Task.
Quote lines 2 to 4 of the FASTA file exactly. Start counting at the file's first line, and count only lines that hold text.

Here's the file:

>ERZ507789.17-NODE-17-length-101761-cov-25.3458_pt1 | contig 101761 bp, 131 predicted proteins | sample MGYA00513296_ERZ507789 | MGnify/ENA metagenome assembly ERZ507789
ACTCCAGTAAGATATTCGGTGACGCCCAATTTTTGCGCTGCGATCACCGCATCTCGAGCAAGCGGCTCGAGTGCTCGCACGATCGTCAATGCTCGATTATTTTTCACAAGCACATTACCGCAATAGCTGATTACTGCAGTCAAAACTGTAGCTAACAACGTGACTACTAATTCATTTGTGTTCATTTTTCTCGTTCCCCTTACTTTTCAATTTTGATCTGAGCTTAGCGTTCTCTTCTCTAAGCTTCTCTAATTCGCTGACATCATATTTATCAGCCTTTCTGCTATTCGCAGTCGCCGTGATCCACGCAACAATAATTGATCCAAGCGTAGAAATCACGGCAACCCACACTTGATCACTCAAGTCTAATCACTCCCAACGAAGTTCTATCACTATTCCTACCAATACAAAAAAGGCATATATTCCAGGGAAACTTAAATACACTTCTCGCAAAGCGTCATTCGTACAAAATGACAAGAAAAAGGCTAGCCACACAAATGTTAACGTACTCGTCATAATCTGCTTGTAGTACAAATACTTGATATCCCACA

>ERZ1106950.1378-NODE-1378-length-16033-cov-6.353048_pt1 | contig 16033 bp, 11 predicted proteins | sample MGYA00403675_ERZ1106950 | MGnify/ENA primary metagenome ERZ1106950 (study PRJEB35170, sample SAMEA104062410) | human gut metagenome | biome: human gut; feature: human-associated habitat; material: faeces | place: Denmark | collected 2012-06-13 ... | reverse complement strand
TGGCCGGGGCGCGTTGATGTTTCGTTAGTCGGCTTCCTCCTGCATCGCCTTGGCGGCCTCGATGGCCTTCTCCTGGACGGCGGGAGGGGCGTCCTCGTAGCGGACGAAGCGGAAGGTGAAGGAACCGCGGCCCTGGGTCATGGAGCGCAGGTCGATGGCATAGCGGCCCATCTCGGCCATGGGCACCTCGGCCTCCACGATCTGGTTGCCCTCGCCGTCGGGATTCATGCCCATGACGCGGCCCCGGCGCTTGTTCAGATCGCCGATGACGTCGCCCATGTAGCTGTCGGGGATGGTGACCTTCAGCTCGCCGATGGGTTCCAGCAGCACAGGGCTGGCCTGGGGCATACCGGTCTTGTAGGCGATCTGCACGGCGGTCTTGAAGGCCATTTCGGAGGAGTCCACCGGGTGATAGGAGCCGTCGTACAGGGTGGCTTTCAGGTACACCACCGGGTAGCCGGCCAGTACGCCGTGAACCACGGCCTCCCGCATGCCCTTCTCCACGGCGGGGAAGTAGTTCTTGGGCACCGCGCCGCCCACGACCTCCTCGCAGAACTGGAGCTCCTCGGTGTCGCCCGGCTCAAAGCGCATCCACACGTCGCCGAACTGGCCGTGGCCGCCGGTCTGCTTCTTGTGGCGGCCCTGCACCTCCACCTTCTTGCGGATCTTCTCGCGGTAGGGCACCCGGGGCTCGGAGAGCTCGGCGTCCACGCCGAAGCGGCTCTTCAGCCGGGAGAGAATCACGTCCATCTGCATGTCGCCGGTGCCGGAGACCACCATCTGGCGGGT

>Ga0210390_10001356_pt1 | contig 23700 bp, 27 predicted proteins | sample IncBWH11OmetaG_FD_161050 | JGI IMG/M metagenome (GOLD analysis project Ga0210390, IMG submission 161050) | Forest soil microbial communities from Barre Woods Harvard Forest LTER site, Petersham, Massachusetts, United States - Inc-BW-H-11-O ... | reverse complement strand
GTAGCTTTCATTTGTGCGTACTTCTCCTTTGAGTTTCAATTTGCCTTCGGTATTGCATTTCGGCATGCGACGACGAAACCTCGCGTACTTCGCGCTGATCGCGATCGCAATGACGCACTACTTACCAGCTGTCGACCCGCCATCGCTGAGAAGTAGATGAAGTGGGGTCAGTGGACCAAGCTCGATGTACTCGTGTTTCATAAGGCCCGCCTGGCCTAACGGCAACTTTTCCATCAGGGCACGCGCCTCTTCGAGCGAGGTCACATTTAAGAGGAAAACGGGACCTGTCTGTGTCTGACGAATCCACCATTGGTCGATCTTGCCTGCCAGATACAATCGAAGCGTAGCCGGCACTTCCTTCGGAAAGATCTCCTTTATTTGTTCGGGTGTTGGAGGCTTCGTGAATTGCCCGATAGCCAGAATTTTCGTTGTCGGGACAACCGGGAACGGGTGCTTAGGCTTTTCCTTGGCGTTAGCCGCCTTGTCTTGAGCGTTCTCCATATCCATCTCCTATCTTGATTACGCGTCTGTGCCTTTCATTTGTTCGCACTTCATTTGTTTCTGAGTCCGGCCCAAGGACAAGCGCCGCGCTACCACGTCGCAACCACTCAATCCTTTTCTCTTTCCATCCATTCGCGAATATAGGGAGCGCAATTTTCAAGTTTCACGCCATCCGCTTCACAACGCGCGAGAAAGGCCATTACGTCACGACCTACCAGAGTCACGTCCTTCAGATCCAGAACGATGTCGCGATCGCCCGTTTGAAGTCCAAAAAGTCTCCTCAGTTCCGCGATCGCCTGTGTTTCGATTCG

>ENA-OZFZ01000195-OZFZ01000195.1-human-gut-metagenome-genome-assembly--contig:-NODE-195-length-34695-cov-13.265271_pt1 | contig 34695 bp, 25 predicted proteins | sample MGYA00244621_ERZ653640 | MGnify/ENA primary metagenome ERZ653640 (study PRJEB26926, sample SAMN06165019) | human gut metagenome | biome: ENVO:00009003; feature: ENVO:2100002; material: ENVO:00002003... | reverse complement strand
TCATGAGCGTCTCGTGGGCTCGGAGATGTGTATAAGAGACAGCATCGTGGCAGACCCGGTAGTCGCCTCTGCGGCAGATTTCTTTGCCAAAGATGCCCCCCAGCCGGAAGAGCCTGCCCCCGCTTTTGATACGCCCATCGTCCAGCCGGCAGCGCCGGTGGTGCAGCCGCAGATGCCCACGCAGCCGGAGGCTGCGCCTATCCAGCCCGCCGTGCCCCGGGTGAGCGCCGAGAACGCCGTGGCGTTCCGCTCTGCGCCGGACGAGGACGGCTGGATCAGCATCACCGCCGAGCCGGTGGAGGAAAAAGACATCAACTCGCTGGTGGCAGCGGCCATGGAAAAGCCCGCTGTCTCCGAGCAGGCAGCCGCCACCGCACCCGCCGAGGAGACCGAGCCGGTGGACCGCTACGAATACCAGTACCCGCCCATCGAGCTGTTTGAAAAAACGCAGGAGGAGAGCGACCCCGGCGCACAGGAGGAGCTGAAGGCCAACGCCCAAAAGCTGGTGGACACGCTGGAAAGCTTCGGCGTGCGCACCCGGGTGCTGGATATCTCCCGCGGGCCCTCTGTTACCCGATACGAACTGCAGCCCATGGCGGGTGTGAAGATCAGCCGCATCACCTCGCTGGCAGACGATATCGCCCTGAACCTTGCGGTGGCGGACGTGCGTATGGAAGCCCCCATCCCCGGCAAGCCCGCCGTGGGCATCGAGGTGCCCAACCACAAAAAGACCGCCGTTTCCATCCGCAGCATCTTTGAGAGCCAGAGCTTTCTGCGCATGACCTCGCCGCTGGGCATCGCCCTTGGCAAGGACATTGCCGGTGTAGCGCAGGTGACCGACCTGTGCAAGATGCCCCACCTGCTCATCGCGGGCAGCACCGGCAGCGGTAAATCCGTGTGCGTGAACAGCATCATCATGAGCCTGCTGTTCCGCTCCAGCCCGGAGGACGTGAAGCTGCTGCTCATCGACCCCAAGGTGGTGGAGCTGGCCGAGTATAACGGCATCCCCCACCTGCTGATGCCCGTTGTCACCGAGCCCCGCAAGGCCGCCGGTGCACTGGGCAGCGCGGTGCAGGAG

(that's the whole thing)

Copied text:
ACTCCAGTAAGATATTCGGTGACGCCCAATTTTTGCGCTGCGATCACCGCATCTCGAGCAAGCGGCTCGAGTGCTCGCACGATCGTCAATGCTCGATTATTTTTCACAAGCACATTACCGCAATAGCTGATTACTGCAGTCAAAACTGTAGCTAACAACGTGACTACTAATTCATTTGTGTTCATTTTTCTCGTTCCCCTTACTTTTCAATTTTGATCTGAGCTTAGCGTTCTCTTCTCTAAGCTTCTCTAATTCGCTGACATCATATTTATCAGCCTTTCTGCTATTCGCAGTCGCCGTGATCCACGCAACAATAATTGATCCAAGCGTAGAAATCACGGCAACCCACACTTGATCACTCAAGTCTAATCACTCCCAACGAAGTTCTATCACTATTCCTACCAATACAAAAAAGGCATATATTCCAGGGAAACTTAAATACACTTCTCGCAAAGCGTCATTCGTACAAAATGACAAGAAAAAGGCTAGCCACACAAATGTTAACGTACTCGTCATAATCTGCTTGTAGTACAAATACTTGATATCCCACA

>ERZ1106950.1378-NODE-1378-length-16033-cov-6.353048_pt1 | contig 16033 bp, 11 predicted proteins | sample MGYA00403675_ERZ1106950 | MGnify/ENA primary metagenome ERZ1106950 (study PRJEB35170, sample SAMEA104062410) | human gut metagenome | biome: human gut; feature: human-associated habitat; material: faeces | place: Denmark | collected 2012-06-13 ... | reverse complement strand
TGGCCGGGGCGCGTTGATGTTTCGTTAGTCGGCTTCCTCCTGCATCGCCTTGGCGGCCTCGATGGCCTTCTCCTGGACGGCGGGAGGGGCGTCCTCGTAGCGGACGAAGCGGAAGGTGAAGGAACCGCGGCCCTGGGTCATGGAGCGCAGGTCGATGGCATAGCGGCCCATCTCGGCCATGGGCACCTCGGCCTCCACGATCTGGTTGCCCTCGCCGTCGGGATTCATGCCCATGACGCGGCCCCGGCGCTTGTTCAGATCGCCGATGACGTCGCCCATGTAGCTGTCGGGGATGGTGACCTTCAGCTCGCCGATGGGTTCCAGCAGCACAGGGCTGGCCTGGGGCATACCGGTCTTGTAGGCGATCTGCACGGCGGTCTTGAAGGCCATTTCGGAGGAGTCCACCGGGTGATAGGAGCCGTCGTACAGGGTGGCTTTCAGGTACACCACCGGGTAGCCGGCCAGTACGCCGTGAACCACGGCCTCCCGCATGCCCTTCTCCACGGCGGGGAAGTAGTTCTTGGGCACCGCGCCGCCCACGACCTCCTCGCAGAACTGGAGCTCCTCGGTGTCGCCCGGCTCAAAGCGCATCCACACGTCGCCGAACTGGCCGTGGCCGCCGGTCTGCTTCTTGTGGCGGCCCTGCACCTCCACCTTCTTGCGGATCTTCTCGCGGTAGGGCACCCGGGGCTCGGAGAGCTCGGCGTCCACGCCGAAGCGGCTCTTCAGCCGGGAGAGAATCACGTCCATCTGCATGTCGCCGGTGCCGGAGACCACCATCTGGCGGGT